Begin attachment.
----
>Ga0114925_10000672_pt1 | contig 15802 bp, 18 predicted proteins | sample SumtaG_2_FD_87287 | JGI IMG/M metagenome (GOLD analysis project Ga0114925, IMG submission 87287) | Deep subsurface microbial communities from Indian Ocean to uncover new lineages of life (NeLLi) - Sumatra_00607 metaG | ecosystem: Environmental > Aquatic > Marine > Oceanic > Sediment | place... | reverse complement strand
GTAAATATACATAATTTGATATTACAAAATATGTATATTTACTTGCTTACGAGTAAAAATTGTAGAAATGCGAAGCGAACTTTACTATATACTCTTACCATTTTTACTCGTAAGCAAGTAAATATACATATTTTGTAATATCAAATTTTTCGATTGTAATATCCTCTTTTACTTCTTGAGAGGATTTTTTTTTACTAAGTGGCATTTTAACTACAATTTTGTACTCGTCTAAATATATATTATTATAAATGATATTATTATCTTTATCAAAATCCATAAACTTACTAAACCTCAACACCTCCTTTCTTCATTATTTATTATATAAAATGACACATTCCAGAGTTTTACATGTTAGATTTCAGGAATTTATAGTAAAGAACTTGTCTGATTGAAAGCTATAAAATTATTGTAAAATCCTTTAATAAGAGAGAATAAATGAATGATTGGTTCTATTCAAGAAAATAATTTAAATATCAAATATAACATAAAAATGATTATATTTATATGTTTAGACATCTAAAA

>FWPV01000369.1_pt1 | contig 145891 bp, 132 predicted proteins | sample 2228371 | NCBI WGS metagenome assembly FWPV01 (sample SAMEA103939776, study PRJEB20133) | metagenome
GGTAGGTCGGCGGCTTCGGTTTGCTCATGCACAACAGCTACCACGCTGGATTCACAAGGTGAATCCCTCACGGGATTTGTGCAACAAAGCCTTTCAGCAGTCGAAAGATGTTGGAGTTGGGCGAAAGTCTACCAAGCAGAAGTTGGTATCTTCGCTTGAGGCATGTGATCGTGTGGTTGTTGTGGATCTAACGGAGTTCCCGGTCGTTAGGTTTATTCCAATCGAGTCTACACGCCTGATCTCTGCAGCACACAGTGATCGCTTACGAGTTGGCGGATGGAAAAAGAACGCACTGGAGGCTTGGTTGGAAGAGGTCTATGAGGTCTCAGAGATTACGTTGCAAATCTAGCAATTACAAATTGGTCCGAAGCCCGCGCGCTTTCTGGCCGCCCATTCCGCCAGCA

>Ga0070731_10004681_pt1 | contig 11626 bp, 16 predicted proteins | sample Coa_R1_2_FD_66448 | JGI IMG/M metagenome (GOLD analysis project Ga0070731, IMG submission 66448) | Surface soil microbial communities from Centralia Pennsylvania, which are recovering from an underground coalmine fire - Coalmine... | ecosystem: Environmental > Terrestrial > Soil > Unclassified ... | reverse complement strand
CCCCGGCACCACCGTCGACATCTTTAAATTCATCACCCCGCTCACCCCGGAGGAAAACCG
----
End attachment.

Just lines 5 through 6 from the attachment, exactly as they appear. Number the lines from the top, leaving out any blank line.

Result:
>Ga0070731_10004681_pt1 | contig 11626 bp, 16 predicted proteins | sample Coa_R1_2_FD_66448 | JGI IMG/M metagenome (GOLD analysis project Ga0070731, IMG submission 66448) | Surface soil microbial communities from Centralia Pennsylvania, which are recovering from an underground coalmine fire - Coalmine... | ecosystem: Environmental > Terrestrial > Soil > Unclassified ... | reverse complement strand
CCCCGGCACCACCGTCGACATCTTTAAATTCATCACCCCGCTCACCCCGGAGGAAAACCG